The first barbecue of the year is coming up on Sunday, so I thought I’d give some attention to the third most important composite to a good grilling session, the drink. Friends, check; food to be grilled, check; now let’s get to the drinking, shall we? I am a beer nerd.  Belgian is my favorite, I never drink anything that ends with the word “lite,” usually not out of a can (except for you, PBR) , proper glass preferred,  love a true cask-conditioned beer. I can and will judge you based on the beer you are drinking. This may sound a bit harsh, but it hasn’t let me down yet. Getting drunk is a nice side affect to drinking, but taste shouldn’t be an afterthought. While at a bar some bag ordered “something cold, wet, and in a glass”.  I wanted to slap him, then take away his license. I was secretly wishing urine was on the menu that day. But alas. Below are some Belgian, and a couple Belgian-style, beers to try. I started a beerlogue a few years back, which turned into a beer-photologue when I got my digital camera.

In addition to beer, I am a red wine, and gin, girl. I am not a fan of people who order “a glass of white”, or “a glass of red”. We are not four-year-olds. Read a wine list, and join the rest of the adults by asking for what is on the menu. After all, you are not ordering a juice box. Well in a way you are but, it’s a $7 juice box, treat it as such. Usually having a drinky-drink when we go out is special. I won’t drink at a bar that doesn’t know what a “rickey” is. I usually only have 1 or 2, and take time to enjoy them. No slammin’ it back. I miss the days of punch, and the punch bowl with the cups hanging over the sides, and a ladle! I want cocktail hour to come back. With beer prices around $11.00/ six-pack, it is becoming more economical to buy liquor. Jim is a whiskey/ bourbon guy, which makes me shudder, and ditto for him with gin, so I’ll include a drink for you brown liquor people. I am starting to love Brandy though, baby steps.

“I drink no more than a sponge”- Francois Rabelais

“Sometimes too much to drink is barely enough.”- Mark Twain

DARK ‘N STORMY®
Dark 'n Stormy®

Ingredients:
2 oz Gosling’s Black Seal Rum
Gosling’s Stormy Ginger Beer

Method:
In a tall glass filled with ice add 2 oz Gosling’s Black Seal Rum and top with Gosling’s Stormy Ginger Beer. Garnish with lemon or lime wedge (optional).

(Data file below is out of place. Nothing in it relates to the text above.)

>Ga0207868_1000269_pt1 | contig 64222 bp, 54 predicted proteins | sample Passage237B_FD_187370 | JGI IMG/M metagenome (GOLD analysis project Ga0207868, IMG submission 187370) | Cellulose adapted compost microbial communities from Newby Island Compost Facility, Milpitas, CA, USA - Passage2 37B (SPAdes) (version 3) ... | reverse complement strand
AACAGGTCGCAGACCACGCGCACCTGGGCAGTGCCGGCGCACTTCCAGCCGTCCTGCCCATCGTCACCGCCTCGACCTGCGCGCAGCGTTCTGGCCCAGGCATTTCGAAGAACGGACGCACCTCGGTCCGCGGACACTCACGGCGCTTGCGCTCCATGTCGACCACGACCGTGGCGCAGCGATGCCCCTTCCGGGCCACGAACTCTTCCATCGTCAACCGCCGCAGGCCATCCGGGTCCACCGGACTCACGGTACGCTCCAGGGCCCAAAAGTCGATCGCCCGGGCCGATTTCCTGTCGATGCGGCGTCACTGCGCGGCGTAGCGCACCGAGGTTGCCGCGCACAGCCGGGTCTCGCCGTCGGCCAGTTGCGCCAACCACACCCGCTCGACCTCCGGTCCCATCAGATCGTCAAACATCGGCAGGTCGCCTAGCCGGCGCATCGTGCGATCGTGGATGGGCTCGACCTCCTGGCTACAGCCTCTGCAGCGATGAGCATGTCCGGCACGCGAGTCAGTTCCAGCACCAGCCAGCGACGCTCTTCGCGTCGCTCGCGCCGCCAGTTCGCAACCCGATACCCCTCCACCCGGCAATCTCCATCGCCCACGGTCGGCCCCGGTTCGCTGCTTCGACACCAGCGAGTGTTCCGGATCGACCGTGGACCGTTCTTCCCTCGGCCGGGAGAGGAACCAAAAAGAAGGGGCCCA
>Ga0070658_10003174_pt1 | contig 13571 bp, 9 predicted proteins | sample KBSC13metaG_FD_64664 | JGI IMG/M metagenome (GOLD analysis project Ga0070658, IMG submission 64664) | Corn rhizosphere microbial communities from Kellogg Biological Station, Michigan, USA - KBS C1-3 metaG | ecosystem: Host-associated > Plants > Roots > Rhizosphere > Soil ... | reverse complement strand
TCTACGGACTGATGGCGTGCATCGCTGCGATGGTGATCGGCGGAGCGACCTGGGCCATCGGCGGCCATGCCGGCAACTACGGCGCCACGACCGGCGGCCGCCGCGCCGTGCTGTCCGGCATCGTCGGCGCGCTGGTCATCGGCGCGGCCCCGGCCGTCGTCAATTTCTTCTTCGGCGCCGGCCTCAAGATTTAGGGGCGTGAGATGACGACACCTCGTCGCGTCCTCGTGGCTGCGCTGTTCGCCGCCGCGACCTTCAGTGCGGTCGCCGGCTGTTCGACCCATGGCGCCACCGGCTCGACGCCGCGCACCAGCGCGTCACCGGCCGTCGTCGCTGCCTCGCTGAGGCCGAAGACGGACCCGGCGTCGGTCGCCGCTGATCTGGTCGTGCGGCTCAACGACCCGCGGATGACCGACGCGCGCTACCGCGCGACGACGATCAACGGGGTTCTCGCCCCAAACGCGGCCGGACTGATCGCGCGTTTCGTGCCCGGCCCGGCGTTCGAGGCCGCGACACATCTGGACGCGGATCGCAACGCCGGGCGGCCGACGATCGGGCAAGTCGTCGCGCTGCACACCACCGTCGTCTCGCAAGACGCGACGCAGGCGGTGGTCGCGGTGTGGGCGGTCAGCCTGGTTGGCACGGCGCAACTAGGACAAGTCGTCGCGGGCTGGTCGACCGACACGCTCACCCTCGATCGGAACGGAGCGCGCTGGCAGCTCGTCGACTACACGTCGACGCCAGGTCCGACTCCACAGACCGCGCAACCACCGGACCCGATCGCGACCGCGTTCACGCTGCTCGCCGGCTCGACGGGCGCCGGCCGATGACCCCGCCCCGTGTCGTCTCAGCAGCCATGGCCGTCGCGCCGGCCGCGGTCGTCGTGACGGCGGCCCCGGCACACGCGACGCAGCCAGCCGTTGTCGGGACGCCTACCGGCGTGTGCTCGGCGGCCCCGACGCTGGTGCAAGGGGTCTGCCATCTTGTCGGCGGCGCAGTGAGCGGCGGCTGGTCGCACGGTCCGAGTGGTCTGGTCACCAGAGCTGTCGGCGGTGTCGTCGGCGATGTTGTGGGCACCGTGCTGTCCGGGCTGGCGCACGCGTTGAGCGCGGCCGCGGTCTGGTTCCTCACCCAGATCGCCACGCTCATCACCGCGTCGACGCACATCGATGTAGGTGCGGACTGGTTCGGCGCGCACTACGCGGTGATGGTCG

Gosling’s Black Seal Rum’s “Signature Drink”.

Glass:
Highball

From Gosling’s.com

Photo from Cointreau.com

Sangria

Serves 8

Things:

4 ozs. Cointreau

4 ozs. brandy

1 qt. red wine

juice of 1 orange

juice of 1 lemon

2 tbls. powdered sugar

club soda

Actions:

In large glass pitcher mix citrus juices with sugar.

Add brandy and Cointreau, with about 8 ice cubes. Stir well.

Fill pitcher with wine and about a cup of club soda. Stir gently.

Garnish with thin slices of lemon and orange.

from Adventures with Cointreau

Photo from talktalkmembers.com

Singapore Sling

Things:

juice of 1/4 lemon

1/4 c dry gin

1/2 c cherry brandy

Actions:

Shake well and strain into a medium sized glass, and fill with soda water.

Add one lump of ice.

from The Savoy Cocktail Book


Block and Tackle

Butch Cassidy, the notorius holdup man, invented  the “Block and Tackle.” He explained that, if you take one drink and “walk a block, you will tackle anything”.

Things:

3 ounces whiskey (no cheap stuff)

one drop of anise extract

3 drops of peppermint extract

Actions:

Mix. Enjoy.

from The Night 2,000 Men Came to Dinner

Photo from limeholdings.com

Savoy Hotel Rickey

Things:

1 lump of ice

juice of 1/2 line, or 1/4 lemon

1 glass gin ( I like Tanqueray 10, and Bombay Sapphire)

4 dashes Grenadine

Actions:

In medium glass mix ingredients, and fill with carbonated water.

Garnish with rind of lime or lemon.

from The Savoy Cocktail Book

Caucasian

1 ounce vodka (no cheap stuff)

1 ounce coffee liquer

3 1/2 ounces fresh cream or milk

Pour over ice in a 10 ounce glass and stir.

Drinking buddies:

1. A muddler.

2. Hendrick’s gin, http://www.hendricksgin.co.uk/uk/about/index.asp

3. Coasters.

4. A drink spoon.

5. Drink stirrers. If I had the money and the space this could be a dangerous collection.

6. Drink strainer.

7. Jigger.

8. Glasses you love, and maybe an accessory or two.

Mermaid drinking buddy.

*If you are still looking for an excuse to mix up one of these beauties, May 13th marks the first time the word “cocktail” was used in print (1806).